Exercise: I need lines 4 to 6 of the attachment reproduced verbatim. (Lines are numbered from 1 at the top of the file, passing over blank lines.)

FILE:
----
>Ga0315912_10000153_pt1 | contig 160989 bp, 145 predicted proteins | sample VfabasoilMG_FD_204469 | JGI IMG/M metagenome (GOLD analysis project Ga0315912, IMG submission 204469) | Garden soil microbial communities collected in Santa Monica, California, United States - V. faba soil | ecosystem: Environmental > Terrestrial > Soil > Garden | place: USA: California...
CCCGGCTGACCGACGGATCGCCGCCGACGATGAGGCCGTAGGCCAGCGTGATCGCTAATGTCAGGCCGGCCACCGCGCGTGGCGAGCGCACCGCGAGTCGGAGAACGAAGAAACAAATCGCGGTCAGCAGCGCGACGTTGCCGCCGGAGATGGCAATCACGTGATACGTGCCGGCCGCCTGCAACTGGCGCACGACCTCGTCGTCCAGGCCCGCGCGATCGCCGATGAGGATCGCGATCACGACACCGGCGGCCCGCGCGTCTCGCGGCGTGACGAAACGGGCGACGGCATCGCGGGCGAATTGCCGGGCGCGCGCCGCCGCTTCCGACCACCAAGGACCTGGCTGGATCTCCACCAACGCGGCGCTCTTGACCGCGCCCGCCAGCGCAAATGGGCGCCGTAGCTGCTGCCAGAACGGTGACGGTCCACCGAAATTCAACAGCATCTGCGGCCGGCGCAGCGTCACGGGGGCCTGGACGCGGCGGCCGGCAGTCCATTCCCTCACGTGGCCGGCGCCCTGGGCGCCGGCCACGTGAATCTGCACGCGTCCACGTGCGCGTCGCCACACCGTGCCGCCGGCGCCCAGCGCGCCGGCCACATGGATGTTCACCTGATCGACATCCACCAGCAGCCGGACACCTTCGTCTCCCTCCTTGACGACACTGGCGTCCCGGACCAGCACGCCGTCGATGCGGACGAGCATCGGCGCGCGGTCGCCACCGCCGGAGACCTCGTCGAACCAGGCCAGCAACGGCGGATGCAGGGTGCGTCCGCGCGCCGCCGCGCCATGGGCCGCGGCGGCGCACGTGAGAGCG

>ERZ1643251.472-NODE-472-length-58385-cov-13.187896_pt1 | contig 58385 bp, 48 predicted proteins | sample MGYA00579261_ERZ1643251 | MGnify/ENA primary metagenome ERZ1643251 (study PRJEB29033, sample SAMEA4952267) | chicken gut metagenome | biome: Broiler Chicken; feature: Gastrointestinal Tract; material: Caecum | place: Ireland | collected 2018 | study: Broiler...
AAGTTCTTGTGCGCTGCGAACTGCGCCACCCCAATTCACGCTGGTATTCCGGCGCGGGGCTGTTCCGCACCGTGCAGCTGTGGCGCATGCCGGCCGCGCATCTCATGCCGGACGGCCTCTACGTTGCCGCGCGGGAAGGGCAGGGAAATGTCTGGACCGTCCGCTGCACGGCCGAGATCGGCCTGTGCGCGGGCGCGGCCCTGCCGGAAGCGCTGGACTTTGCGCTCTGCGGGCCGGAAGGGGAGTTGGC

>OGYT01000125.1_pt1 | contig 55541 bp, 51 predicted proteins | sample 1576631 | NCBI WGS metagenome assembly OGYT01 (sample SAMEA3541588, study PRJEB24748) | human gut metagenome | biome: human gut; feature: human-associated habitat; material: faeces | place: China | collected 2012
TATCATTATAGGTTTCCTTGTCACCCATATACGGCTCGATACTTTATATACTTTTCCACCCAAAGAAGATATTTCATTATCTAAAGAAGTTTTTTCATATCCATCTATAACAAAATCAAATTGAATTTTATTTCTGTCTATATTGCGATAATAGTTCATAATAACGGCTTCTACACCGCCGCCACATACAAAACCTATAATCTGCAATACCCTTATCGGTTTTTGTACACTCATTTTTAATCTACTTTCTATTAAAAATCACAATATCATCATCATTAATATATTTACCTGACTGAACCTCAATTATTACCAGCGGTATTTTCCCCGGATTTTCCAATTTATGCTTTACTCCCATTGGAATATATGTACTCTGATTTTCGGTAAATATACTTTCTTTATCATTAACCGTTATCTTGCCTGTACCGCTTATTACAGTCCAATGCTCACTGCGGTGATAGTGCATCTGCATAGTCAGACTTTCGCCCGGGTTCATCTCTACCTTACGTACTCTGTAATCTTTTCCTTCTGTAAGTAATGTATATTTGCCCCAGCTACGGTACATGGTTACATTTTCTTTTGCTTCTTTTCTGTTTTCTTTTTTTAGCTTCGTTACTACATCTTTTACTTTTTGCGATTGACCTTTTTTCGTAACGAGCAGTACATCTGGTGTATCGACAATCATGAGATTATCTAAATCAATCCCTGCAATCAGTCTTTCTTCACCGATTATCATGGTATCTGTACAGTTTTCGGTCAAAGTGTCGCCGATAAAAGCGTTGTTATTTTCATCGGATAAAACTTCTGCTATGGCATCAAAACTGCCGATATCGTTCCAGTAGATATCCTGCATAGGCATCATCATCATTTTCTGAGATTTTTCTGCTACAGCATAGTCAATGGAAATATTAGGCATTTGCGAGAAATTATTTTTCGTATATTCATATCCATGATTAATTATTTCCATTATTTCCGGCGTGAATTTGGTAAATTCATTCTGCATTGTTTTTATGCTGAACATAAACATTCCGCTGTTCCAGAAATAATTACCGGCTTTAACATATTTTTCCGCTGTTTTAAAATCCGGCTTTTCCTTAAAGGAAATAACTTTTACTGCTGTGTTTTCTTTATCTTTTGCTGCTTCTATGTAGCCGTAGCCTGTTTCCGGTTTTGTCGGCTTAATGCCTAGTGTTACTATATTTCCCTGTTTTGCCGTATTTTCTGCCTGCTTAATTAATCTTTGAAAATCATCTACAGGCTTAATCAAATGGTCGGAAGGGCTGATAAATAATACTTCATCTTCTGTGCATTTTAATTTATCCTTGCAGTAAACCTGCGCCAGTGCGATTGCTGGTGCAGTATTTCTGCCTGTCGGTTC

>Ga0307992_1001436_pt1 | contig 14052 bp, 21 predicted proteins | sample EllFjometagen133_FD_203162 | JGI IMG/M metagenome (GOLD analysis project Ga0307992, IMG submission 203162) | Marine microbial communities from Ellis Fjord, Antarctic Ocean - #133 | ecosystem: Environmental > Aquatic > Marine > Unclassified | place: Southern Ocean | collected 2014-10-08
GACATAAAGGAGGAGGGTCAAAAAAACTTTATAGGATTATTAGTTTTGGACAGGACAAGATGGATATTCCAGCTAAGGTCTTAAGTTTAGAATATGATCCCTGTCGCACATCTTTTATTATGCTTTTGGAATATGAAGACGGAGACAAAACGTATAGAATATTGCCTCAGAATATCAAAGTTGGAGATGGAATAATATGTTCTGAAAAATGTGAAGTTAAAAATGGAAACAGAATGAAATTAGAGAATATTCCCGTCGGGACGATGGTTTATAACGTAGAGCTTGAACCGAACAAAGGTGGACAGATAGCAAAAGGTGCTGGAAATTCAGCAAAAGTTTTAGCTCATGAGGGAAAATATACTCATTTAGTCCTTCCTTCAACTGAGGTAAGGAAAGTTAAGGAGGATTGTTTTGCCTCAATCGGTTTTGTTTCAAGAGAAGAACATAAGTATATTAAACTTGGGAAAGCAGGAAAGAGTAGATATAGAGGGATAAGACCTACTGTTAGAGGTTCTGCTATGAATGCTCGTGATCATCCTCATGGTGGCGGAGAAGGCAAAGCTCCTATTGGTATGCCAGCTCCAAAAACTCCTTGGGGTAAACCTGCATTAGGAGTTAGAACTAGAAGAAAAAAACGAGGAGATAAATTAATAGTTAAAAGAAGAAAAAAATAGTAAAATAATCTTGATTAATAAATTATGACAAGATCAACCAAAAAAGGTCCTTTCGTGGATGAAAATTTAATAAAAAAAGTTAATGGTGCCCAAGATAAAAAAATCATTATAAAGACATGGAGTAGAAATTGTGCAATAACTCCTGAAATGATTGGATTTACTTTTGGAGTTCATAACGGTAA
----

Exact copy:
AAGTTCTTGTGCGCTGCGAACTGCGCCACCCCAATTCACGCTGGTATTCCGGCGCGGGGCTGTTCCGCACCGTGCAGCTGTGGCGCATGCCGGCCGCGCATCTCATGCCGGACGGCCTCTACGTTGCCGCGCGGGAAGGGCAGGGAAATGTCTGGACCGTCCGCTGCACGGCCGAGATCGGCCTGTGCGCGGGCGCGGCCCTGCCGGAAGCGCTGGACTTTGCGCTCTGCGGGCCGGAAGGGGAGTTGGC

>OGYT01000125.1_pt1 | contig 55541 bp, 51 predicted proteins | sample 1576631 | NCBI WGS metagenome assembly OGYT01 (sample SAMEA3541588, study PRJEB24748) | human gut metagenome | biome: human gut; feature: human-associated habitat; material: faeces | place: China | collected 2012
TATCATTATAGGTTTCCTTGTCACCCATATACGGCTCGATACTTTATATACTTTTCCACCCAAAGAAGATATTTCATTATCTAAAGAAGTTTTTTCATATCCATCTATAACAAAATCAAATTGAATTTTATTTCTGTCTATATTGCGATAATAGTTCATAATAACGGCTTCTACACCGCCGCCACATACAAAACCTATAATCTGCAATACCCTTATCGGTTTTTGTACACTCATTTTTAATCTACTTTCTATTAAAAATCACAATATCATCATCATTAATATATTTACCTGACTGAACCTCAATTATTACCAGCGGTATTTTCCCCGGATTTTCCAATTTATGCTTTACTCCCATTGGAATATATGTACTCTGATTTTCGGTAAATATACTTTCTTTATCATTAACCGTTATCTTGCCTGTACCGCTTATTACAGTCCAATGCTCACTGCGGTGATAGTGCATCTGCATAGTCAGACTTTCGCCCGGGTTCATCTCTACCTTACGTACTCTGTAATCTTTTCCTTCTGTAAGTAATGTATATTTGCCCCAGCTACGGTACATGGTTACATTTTCTTTTGCTTCTTTTCTGTTTTCTTTTTTTAGCTTCGTTACTACATCTTTTACTTTTTGCGATTGACCTTTTTTCGTAACGAGCAGTACATCTGGTGTATCGACAATCATGAGATTATCTAAATCAATCCCTGCAATCAGTCTTTCTTCACCGATTATCATGGTATCTGTACAGTTTTCGGTCAAAGTGTCGCCGATAAAAGCGTTGTTATTTTCATCGGATAAAACTTCTGCTATGGCATCAAAACTGCCGATATCGTTCCAGTAGATATCCTGCATAGGCATCATCATCATTTTCTGAGATTTTTCTGCTACAGCATAGTCAATGGAAATATTAGGCATTTGCGAGAAATTATTTTTCGTATATTCATATCCATGATTAATTATTTCCATTATTTCCGGCGTGAATTTGGTAAATTCATTCTGCATTGTTTTTATGCTGAACATAAACATTCCGCTGTTCCAGAAATAATTACCGGCTTTAACATATTTTTCCGCTGTTTTAAAATCCGGCTTTTCCTTAAAGGAAATAACTTTTACTGCTGTGTTTTCTTTATCTTTTGCTGCTTCTATGTAGCCGTAGCCTGTTTCCGGTTTTGTCGGCTTAATGCCTAGTGTTACTATATTTCCCTGTTTTGCCGTATTTTCTGCCTGCTTAATTAATCTTTGAAAATCATCTACAGGCTTAATCAAATGGTCGGAAGGGCTGATAAATAATACTTCATCTTCTGTGCATTTTAATTTATCCTTGCAGTAAACCTGCGCCAGTGCGATTGCTGGTGCAGTATTTCTGCCTGTCGGTTC